Bridges are a promise to return; bridges help you feel found when you are lost. These are lines I’ve written in poems during the last year. If I read these lines often enough perhaps they can be true. (?) I’m not sure I believe in bridges yet, but I know about feeling found.
I am invited and have been urged to attend a wedding in my ex-laws’ family. Earlier I had asked my daughter exactly where the wedding would take place: Somewhere between Huntley and Hardin. A 37 mile span of countryside, squared. My son: Dad said you’d recognize the spot.
He called me yesterday, my former husband. He was laughing when he said: Sherry, remember the bridge we parked on when we used to swim the creek?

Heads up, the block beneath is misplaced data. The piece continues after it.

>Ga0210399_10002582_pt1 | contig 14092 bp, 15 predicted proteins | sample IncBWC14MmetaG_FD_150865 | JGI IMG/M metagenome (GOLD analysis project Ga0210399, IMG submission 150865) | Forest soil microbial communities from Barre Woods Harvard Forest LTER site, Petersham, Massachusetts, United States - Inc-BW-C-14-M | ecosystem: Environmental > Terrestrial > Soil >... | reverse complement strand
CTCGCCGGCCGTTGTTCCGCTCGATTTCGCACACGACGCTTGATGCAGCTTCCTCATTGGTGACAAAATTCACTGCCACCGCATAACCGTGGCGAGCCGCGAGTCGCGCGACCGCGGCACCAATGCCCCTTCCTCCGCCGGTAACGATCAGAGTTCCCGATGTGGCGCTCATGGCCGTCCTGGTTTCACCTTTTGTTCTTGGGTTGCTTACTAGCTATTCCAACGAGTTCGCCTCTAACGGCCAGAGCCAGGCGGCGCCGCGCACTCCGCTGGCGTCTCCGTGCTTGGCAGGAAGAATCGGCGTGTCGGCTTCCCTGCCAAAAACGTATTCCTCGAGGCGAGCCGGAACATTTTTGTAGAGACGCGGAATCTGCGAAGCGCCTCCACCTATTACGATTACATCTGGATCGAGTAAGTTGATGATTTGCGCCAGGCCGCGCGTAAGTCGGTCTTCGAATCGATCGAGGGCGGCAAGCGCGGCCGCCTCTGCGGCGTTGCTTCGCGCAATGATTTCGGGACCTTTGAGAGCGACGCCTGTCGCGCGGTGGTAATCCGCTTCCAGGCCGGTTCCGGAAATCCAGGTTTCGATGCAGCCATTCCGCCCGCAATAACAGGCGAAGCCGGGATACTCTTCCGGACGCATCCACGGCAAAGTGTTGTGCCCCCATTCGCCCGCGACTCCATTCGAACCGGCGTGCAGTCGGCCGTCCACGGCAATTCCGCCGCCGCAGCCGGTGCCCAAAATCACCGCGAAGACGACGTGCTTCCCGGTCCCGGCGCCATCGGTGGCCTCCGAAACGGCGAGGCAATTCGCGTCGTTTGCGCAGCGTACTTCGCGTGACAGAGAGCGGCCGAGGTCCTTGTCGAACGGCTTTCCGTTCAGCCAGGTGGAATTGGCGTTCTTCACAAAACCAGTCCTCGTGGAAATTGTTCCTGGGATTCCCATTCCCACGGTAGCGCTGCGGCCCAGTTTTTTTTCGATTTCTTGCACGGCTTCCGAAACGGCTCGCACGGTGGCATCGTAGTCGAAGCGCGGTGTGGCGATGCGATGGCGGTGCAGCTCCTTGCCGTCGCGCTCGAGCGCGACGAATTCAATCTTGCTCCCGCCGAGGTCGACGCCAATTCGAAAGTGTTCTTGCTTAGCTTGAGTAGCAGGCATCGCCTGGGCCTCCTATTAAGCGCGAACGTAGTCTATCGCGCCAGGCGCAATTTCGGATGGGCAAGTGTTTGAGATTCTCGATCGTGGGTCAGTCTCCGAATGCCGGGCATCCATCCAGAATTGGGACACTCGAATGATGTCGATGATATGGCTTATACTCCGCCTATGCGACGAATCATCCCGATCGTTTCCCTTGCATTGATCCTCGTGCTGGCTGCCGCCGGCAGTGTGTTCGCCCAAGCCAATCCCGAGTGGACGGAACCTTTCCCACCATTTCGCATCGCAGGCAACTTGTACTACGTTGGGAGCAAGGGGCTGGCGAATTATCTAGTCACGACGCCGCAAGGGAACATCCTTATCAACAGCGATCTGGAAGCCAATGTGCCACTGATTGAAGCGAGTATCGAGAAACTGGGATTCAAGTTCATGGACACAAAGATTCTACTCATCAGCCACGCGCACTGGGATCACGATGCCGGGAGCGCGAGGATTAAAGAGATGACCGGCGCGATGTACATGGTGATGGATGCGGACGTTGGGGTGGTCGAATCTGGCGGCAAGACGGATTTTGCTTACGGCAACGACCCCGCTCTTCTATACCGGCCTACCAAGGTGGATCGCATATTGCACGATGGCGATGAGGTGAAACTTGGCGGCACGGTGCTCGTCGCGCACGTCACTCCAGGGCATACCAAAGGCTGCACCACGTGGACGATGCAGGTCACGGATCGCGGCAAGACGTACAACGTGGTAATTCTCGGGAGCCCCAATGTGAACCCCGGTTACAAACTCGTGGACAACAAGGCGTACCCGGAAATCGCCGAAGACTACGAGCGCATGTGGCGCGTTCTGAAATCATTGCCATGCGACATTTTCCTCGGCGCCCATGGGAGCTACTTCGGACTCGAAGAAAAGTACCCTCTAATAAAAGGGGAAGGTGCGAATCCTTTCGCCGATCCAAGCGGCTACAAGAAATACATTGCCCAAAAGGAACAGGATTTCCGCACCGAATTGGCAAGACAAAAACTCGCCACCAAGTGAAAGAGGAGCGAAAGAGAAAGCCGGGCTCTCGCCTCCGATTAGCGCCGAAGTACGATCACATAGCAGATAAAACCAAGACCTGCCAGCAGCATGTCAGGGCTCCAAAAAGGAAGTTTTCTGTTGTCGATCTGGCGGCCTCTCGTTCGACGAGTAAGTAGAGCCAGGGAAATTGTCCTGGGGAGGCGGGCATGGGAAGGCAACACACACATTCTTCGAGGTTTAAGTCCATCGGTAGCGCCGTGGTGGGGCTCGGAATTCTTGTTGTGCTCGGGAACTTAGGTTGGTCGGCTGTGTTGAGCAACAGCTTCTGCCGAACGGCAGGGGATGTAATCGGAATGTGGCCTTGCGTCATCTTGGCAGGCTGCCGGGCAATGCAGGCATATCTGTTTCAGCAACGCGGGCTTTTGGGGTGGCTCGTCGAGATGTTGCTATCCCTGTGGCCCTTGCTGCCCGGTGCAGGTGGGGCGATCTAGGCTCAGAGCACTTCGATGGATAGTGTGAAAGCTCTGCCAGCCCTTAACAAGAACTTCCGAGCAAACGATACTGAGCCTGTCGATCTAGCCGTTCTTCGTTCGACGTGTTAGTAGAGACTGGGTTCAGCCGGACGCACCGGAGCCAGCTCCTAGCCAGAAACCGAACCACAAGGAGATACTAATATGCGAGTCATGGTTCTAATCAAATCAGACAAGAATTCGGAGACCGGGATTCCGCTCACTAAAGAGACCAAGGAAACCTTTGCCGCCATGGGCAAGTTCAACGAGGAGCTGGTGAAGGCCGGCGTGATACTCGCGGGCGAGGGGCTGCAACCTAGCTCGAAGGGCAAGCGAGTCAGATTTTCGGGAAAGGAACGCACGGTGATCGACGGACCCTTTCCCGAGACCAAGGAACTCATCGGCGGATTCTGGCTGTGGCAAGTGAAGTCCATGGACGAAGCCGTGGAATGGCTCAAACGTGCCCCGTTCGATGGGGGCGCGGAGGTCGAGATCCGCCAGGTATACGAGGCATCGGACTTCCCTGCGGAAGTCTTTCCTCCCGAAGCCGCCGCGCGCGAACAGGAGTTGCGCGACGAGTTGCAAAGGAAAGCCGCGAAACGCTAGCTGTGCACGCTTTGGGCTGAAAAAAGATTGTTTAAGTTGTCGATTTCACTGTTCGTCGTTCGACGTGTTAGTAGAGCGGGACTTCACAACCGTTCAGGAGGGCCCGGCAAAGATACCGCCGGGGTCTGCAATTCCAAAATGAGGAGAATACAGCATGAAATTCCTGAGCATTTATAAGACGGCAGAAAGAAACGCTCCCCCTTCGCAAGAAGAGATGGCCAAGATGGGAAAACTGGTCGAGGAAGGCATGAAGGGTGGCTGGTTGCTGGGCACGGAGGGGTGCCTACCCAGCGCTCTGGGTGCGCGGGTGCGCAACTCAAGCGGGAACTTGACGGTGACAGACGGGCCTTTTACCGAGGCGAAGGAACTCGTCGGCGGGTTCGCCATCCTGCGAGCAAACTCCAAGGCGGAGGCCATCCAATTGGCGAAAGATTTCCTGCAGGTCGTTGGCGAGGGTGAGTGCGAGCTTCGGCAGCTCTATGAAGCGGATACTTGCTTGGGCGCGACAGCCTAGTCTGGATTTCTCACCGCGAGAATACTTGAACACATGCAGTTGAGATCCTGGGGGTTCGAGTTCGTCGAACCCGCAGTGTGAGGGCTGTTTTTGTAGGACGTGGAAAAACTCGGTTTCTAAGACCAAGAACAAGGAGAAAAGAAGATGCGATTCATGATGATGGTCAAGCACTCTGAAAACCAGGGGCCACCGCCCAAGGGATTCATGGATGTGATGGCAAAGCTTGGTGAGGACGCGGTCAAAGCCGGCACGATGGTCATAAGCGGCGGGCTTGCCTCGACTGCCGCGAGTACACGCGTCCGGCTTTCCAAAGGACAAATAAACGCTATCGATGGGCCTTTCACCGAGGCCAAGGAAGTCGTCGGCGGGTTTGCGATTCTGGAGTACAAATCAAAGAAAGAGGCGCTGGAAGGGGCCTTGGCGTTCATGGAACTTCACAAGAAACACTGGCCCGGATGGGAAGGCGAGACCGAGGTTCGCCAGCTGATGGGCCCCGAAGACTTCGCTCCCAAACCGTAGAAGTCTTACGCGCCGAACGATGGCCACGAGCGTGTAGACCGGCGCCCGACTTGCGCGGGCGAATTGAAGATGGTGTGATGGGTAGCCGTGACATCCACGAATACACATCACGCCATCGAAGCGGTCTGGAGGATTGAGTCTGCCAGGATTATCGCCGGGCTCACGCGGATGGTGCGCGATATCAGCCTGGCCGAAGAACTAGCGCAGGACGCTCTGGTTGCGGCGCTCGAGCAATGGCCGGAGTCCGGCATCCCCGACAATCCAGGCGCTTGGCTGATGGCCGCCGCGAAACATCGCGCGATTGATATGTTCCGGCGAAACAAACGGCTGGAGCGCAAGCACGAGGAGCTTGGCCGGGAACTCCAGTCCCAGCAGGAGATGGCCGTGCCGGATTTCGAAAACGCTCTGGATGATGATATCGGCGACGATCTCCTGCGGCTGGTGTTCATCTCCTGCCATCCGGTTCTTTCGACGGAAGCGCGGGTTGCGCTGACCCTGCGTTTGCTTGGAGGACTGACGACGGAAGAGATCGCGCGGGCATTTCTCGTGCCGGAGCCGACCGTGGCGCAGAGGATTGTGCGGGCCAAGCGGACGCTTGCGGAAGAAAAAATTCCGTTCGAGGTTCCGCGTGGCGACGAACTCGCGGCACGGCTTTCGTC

This soon-to-be-wed niece wasn’t even a twinkle in her mother’s eye when the father of my children and I would sneak through the farmers’ fields intent on cooling off. We were new to this area of the state so we spent our weekends exploring every gravel road between what we already knew and what we didn’t know. Sometimes all we had to dry off with was a blue oil rag underneath the seat of our old Ford pickup. It was easier to dry out in the sun, in a field of clover and alfalfa where — apparently — now stands The Wedding Place.